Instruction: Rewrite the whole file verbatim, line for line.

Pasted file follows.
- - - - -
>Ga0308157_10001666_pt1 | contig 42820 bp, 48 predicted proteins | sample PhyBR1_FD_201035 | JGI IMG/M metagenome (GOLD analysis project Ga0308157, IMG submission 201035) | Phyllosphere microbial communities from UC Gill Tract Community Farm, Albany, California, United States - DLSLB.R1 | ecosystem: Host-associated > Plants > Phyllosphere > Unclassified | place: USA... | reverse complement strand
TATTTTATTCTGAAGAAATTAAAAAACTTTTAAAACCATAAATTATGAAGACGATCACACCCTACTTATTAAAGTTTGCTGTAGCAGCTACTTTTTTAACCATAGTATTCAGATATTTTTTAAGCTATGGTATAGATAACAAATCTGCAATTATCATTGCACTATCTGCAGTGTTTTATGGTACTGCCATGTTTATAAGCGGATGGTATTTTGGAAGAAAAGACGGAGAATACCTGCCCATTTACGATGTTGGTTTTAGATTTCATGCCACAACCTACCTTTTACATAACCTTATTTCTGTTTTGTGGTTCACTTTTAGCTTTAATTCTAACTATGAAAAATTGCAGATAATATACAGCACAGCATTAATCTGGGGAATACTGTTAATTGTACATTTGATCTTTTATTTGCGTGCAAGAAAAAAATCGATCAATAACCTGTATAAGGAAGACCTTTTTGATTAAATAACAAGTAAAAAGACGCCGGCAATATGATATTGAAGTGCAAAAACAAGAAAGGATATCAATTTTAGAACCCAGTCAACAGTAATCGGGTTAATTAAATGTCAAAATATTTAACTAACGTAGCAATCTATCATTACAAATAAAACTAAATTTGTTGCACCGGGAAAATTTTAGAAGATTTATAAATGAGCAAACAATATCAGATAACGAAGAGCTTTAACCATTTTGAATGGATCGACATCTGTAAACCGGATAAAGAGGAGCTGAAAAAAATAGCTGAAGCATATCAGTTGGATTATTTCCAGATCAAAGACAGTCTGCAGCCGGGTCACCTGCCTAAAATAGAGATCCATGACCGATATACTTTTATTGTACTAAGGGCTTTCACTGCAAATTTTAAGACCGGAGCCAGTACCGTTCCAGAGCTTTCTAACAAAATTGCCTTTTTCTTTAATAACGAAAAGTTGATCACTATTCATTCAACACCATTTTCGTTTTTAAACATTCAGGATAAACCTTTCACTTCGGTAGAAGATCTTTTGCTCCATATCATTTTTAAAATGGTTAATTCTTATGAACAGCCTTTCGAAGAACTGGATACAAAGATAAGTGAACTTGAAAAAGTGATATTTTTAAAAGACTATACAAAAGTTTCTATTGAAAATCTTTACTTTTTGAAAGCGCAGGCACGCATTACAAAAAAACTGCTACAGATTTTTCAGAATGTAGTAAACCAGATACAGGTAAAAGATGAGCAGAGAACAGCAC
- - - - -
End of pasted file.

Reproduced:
>Ga0308157_10001666_pt1 | contig 42820 bp, 48 predicted proteins | sample PhyBR1_FD_201035 | JGI IMG/M metagenome (GOLD analysis project Ga0308157, IMG submission 201035) | Phyllosphere microbial communities from UC Gill Tract Community Farm, Albany, California, United States - DLSLB.R1 | ecosystem: Host-associated > Plants > Phyllosphere > Unclassified | place: USA... | reverse complement strand
TATTTTATTCTGAAGAAATTAAAAAACTTTTAAAACCATAAATTATGAAGACGATCACACCCTACTTATTAAAGTTTGCTGTAGCAGCTACTTTTTTAACCATAGTATTCAGATATTTTTTAAGCTATGGTATAGATAACAAATCTGCAATTATCATTGCACTATCTGCAGTGTTTTATGGTACTGCCATGTTTATAAGCGGATGGTATTTTGGAAGAAAAGACGGAGAATACCTGCCCATTTACGATGTTGGTTTTAGATTTCATGCCACAACCTACCTTTTACATAACCTTATTTCTGTTTTGTGGTTCACTTTTAGCTTTAATTCTAACTATGAAAAATTGCAGATAATATACAGCACAGCATTAATCTGGGGAATACTGTTAATTGTACATTTGATCTTTTATTTGCGTGCAAGAAAAAAATCGATCAATAACCTGTATAAGGAAGACCTTTTTGATTAAATAACAAGTAAAAAGACGCCGGCAATATGATATTGAAGTGCAAAAACAAGAAAGGATATCAATTTTAGAACCCAGTCAACAGTAATCGGGTTAATTAAATGTCAAAATATTTAACTAACGTAGCAATCTATCATTACAAATAAAACTAAATTTGTTGCACCGGGAAAATTTTAGAAGATTTATAAATGAGCAAACAATATCAGATAACGAAGAGCTTTAACCATTTTGAATGGATCGACATCTGTAAACCGGATAAAGAGGAGCTGAAAAAAATAGCTGAAGCATATCAGTTGGATTATTTCCAGATCAAAGACAGTCTGCAGCCGGGTCACCTGCCTAAAATAGAGATCCATGACCGATATACTTTTATTGTACTAAGGGCTTTCACTGCAAATTTTAAGACCGGAGCCAGTACCGTTCCAGAGCTTTCTAACAAAATTGCCTTTTTCTTTAATAACGAAAAGTTGATCACTATTCATTCAACACCATTTTCGTTTTTAAACATTCAGGATAAACCTTTCACTTCGGTAGAAGATCTTTTGCTCCATATCATTTTTAAAATGGTTAATTCTTATGAACAGCCTTTCGAAGAACTGGATACAAAGATAAGTGAACTTGAAAAAGTGATATTTTTAAAAGACTATACAAAAGTTTCTATTGAAAATCTTTACTTTTTGAAAGCGCAGGCACGCATTACAAAAAAACTGCTACAGATTTTTCAGAATGTAGTAAACCAGATACAGGTAAAAGATGAGCAGAGAACAGCAC